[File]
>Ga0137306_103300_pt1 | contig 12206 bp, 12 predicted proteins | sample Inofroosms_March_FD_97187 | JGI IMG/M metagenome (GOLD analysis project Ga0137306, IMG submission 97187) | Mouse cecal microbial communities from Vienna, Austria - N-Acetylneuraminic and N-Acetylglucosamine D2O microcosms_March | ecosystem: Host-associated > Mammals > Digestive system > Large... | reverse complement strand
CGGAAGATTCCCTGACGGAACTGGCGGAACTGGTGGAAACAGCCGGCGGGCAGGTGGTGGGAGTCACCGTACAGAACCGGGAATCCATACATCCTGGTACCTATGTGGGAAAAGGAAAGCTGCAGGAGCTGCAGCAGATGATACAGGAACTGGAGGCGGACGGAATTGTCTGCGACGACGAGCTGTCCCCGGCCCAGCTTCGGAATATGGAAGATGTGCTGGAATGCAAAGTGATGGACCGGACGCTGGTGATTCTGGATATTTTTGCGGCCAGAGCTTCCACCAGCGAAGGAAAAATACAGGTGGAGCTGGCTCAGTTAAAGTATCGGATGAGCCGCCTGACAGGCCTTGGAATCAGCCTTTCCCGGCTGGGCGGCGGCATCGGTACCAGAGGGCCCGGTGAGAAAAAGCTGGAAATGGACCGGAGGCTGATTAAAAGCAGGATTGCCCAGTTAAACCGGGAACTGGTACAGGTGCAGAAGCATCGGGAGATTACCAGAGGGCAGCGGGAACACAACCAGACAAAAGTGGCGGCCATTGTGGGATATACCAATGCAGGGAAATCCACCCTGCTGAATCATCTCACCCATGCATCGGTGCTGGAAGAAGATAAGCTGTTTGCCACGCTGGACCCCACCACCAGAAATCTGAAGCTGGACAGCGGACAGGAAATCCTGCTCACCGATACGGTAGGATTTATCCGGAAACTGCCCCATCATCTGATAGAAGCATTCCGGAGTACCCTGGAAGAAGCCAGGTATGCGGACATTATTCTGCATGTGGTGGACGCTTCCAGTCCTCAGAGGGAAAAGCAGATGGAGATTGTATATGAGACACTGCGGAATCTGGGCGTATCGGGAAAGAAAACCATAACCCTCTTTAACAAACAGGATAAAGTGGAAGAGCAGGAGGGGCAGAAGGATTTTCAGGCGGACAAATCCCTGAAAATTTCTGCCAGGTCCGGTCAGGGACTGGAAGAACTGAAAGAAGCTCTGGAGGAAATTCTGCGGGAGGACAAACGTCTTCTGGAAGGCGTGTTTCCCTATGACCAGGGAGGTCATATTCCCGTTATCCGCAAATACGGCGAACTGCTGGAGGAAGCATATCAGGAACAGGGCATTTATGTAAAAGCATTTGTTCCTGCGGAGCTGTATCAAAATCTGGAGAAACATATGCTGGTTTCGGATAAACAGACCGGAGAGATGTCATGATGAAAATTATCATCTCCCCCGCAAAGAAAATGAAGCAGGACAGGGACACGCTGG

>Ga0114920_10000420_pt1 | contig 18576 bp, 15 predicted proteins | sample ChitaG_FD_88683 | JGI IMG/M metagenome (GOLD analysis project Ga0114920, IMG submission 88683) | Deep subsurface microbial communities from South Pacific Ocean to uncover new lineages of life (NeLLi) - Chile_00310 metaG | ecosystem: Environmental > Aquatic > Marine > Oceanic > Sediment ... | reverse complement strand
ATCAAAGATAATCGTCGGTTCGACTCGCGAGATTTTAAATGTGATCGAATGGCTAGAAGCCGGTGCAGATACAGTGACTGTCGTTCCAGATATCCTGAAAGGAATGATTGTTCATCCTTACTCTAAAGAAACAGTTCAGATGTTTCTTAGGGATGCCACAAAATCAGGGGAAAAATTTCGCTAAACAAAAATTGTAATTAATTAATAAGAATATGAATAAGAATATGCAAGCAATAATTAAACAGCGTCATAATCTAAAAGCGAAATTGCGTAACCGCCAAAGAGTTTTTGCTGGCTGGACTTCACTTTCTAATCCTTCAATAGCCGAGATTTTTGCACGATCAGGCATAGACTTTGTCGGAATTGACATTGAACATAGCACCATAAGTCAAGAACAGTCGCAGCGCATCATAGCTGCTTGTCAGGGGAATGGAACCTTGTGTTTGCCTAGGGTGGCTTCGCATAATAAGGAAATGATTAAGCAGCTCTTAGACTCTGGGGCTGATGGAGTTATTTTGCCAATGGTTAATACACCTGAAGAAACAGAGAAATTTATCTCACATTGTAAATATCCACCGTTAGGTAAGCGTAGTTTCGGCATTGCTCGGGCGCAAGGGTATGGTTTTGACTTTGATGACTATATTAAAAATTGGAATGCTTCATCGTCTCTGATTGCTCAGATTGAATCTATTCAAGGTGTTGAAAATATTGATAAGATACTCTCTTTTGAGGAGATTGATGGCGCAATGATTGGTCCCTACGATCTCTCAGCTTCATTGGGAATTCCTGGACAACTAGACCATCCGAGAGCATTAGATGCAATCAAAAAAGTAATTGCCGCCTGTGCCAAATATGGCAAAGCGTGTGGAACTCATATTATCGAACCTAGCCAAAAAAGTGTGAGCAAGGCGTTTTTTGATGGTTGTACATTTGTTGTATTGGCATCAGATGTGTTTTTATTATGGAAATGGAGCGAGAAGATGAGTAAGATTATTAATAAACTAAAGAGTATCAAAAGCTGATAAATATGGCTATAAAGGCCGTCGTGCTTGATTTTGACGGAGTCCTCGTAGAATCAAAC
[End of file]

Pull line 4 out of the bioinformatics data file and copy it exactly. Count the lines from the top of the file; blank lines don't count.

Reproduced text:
ATCAAAGATAATCGTCGGTTCGACTCGCGAGATTTTAAATGTGATCGAATGGCTAGAAGCCGGTGCAGATACAGTGACTGTCGTTCCAGATATCCTGAAAGGAATGATTGTTCATCCTTACTCTAAAGAAACAGTTCAGATGTTTCTTAGGGATGCCACAAAATCAGGGGAAAAATTTCGCTAAACAAAAATTGTAATTAATTAATAAGAATATGAATAAGAATATGCAAGCAATAATTAAACAGCGTCATAATCTAAAAGCGAAATTGCGTAACCGCCAAAGAGTTTTTGCTGGCTGGACTTCACTTTCTAATCCTTCAATAGCCGAGATTTTTGCACGATCAGGCATAGACTTTGTCGGAATTGACATTGAACATAGCACCATAAGTCAAGAACAGTCGCAGCGCATCATAGCTGCTTGTCAGGGGAATGGAACCTTGTGTTTGCCTAGGGTGGCTTCGCATAATAAGGAAATGATTAAGCAGCTCTTAGACTCTGGGGCTGATGGAGTTATTTTGCCAATGGTTAATACACCTGAAGAAACAGAGAAATTTATCTCACATTGTAAATATCCACCGTTAGGTAAGCGTAGTTTCGGCATTGCTCGGGCGCAAGGGTATGGTTTTGACTTTGATGACTATATTAAAAATTGGAATGCTTCATCGTCTCTGATTGCTCAGATTGAATCTATTCAAGGTGTTGAAAATATTGATAAGATACTCTCTTTTGAGGAGATTGATGGCGCAATGATTGGTCCCTACGATCTCTCAGCTTCATTGGGAATTCCTGGACAACTAGACCATCCGAGAGCATTAGATGCAATCAAAAAAGTAATTGCCGCCTGTGCCAAATATGGCAAAGCGTGTGGAACTCATATTATCGAACCTAGCCAAAAAAGTGTGAGCAAGGCGTTTTTTGATGGTTGTACATTTGTTGTATTGGCATCAGATGTGTTTTTATTATGGAAATGGAGCGAGAAGATGAGTAAGATTATTAATAAACTAAAGAGTATCAAAAGCTGATAAATATGGCTATAAAGGCCGTCGTGCTTGATTTTGACGGAGTCCTCGTAGAATCAAAC